Written for and performed by the JACK Quartet (January 2018). Christopher Otto, violin Austin Wulliman, violin John Pickford Richards, viola Jay Campbell, cello During the Spring of 2017, I traveled to nature preserves throughout Northern California, hiking through valleys, mountains, forests, beaches, ridges, streams, ponds, and lakes in search of magical moments in the wild when the complex sounds of the earth fall into sync and become music. Among these locations are El Corte de Madera Creek, Thornewood, Big Basin, Windy Hill, Pescadero Marsh, Bedwell Bayfront, Skyline Ridge, Loch Lomond, and Yosemite National Park. Songbird features original natural soundscape recordings from Windy Hill, alongside the birdsong of a variety of species, including the Redwinged Blackbird, California Quail, American Coot, American Crow, Steller’s Jay, Pileated Woodpecker, Nutall’s Woodpecker, Marsh Wren, Pacific Wren, a rafter of Wild Turkeys, and three subspecies of Song Sparrow. On the Lost Trail at first light, you can hear the magnificent dawn chorus of countless birds as they swirl about in a shroud of thick, pale mist, howling wind, and drizzling rain. Not long after, at the great precipice of Hamms Gulch, an airplane soars across the Eastern horizon, passing through the rising sun as the forest awakens in golden light to a symphony of birdsong... Dedicated to my dear friends Brian Cook, Christopher Rispoli, Jeremy Wexler, and Justin Nickell.
Nick Virzi: "Six Silver Rings of (((Aquamarine)))" for Septet (2017) | Distractfold | Score Follow
Written for and performed by Distractfold (April 2017). Zinajda Kodrič, flute Rocío Bolaños, clarinet Daniel Brew, electric Guitar Christian Smith, percussion Linda Jankowska, violin Emma Richards, viola Alice Purton, cello Six Silver Rings of (((Aquamarine))) is divided into nine sections, forming a three-part chiasmic ring structure, encasing a tape part, (((Aquamarine))), as its centerpiece. (((Aquamarine))), for solo Kingma System flute with glissando headjoint and seven recorded flutes, is divided into three larger sections formed by its golden spiral structure, which places its most significant focal point at the direct center of the spiral.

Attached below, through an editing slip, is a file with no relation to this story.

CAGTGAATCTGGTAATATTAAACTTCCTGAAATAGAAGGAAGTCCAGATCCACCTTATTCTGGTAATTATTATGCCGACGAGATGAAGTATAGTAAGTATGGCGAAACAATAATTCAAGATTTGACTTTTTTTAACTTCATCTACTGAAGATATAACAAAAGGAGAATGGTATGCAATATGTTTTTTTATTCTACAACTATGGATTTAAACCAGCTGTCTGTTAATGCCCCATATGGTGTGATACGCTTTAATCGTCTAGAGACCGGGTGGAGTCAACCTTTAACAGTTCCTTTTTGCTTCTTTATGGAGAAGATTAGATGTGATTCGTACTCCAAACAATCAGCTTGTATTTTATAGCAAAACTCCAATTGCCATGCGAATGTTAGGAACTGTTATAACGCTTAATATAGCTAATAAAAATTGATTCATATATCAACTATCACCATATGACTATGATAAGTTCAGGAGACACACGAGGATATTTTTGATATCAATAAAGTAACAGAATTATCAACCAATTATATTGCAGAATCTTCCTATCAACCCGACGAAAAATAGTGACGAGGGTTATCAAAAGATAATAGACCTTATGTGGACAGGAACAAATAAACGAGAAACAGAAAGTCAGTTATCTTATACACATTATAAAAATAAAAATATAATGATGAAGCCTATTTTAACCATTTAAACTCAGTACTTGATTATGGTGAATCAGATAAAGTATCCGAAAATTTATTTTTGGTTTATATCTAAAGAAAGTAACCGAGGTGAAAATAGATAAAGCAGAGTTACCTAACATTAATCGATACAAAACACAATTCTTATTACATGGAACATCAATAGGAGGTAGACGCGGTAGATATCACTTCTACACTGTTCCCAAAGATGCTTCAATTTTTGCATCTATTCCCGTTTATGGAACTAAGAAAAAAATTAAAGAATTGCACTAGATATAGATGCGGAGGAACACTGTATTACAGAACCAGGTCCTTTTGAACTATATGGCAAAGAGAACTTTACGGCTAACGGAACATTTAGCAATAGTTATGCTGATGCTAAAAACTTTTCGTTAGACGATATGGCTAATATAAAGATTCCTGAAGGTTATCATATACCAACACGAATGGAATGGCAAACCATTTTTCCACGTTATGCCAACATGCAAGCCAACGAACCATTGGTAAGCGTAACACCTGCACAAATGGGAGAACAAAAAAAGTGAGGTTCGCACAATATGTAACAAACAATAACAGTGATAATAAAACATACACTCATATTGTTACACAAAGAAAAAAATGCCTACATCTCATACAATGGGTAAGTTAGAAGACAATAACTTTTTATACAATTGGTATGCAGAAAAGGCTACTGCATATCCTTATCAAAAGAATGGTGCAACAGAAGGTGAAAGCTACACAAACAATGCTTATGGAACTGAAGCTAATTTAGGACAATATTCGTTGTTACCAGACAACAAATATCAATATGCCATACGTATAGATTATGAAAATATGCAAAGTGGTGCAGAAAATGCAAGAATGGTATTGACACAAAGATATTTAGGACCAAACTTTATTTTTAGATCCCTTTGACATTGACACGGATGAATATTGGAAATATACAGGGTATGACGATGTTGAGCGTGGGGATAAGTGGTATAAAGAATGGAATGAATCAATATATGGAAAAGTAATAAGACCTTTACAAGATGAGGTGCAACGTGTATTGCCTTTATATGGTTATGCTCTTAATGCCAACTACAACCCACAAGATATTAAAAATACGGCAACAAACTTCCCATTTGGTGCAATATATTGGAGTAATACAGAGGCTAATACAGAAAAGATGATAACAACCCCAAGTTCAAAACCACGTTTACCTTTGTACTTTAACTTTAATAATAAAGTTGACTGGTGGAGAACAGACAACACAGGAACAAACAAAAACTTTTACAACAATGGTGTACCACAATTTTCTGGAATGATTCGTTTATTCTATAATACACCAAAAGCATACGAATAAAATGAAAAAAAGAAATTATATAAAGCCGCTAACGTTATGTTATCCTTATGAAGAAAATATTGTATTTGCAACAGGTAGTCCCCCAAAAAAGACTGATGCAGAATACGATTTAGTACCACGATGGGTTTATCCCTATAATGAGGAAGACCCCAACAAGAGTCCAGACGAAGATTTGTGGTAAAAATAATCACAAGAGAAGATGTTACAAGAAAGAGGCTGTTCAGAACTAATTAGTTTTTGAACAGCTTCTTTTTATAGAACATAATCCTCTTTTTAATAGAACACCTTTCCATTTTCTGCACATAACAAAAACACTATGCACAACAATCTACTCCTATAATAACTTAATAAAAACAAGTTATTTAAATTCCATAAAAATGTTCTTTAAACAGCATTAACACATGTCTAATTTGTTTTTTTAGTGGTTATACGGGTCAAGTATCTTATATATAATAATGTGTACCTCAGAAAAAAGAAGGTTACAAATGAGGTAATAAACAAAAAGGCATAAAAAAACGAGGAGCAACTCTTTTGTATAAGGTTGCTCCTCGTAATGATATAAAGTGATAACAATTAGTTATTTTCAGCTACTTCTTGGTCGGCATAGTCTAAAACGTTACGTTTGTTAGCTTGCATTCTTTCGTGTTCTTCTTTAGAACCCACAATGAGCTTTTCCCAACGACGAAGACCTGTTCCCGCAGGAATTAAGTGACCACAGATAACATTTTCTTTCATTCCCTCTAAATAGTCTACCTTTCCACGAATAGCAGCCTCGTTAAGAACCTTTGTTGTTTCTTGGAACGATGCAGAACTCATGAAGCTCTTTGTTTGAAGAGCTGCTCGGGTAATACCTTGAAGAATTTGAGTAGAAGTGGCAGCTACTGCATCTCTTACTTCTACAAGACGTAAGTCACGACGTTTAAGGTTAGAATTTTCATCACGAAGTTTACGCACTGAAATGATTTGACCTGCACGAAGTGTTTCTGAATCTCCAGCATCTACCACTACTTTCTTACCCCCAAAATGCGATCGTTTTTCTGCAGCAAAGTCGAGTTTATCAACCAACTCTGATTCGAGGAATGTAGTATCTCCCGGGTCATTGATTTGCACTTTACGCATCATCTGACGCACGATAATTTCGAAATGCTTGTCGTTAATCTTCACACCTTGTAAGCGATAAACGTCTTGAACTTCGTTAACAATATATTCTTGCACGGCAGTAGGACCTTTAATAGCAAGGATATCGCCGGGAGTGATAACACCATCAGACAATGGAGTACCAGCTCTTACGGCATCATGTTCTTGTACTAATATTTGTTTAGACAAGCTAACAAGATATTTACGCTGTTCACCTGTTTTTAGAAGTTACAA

Nick Virzi: "The Sephiroth Tree" for String Quartet (2016) | Soma Quartet | Score Follow
Commissioned by the soundSCAPE Festival for the Soma Quartet (McGill University Fellowship String Quartet) (July 2016). Joshua Peters, Violin I Amy Hillis, Violin II Catherine Gray, Viola Carmen Bruno, Violoncello
Nick Virzi: "Aux Imagistes II" for String Octet (2016) | JACK & Spektral | Score Follow
Full Title: "Aux Imagistes II: Wide Arc – Low in the Northern Sky" Written for and performed by the JACK and Spektral Quartets April 2015). I. Wide Arc – Low in the Northern Sky Interstice I II. Listless Stars – Supine to the Wind III. Black Lake - Waves IV. Of Grass or Dreams Interstice II V. Rainbow Explosion Interstice III After Ludwig Van Beethoven's String Quartet No. 14 in C# minor, Op. 131 (1826) and William Carlos Williams’ On Gay Wallpaper (1928) and The Storm (1944).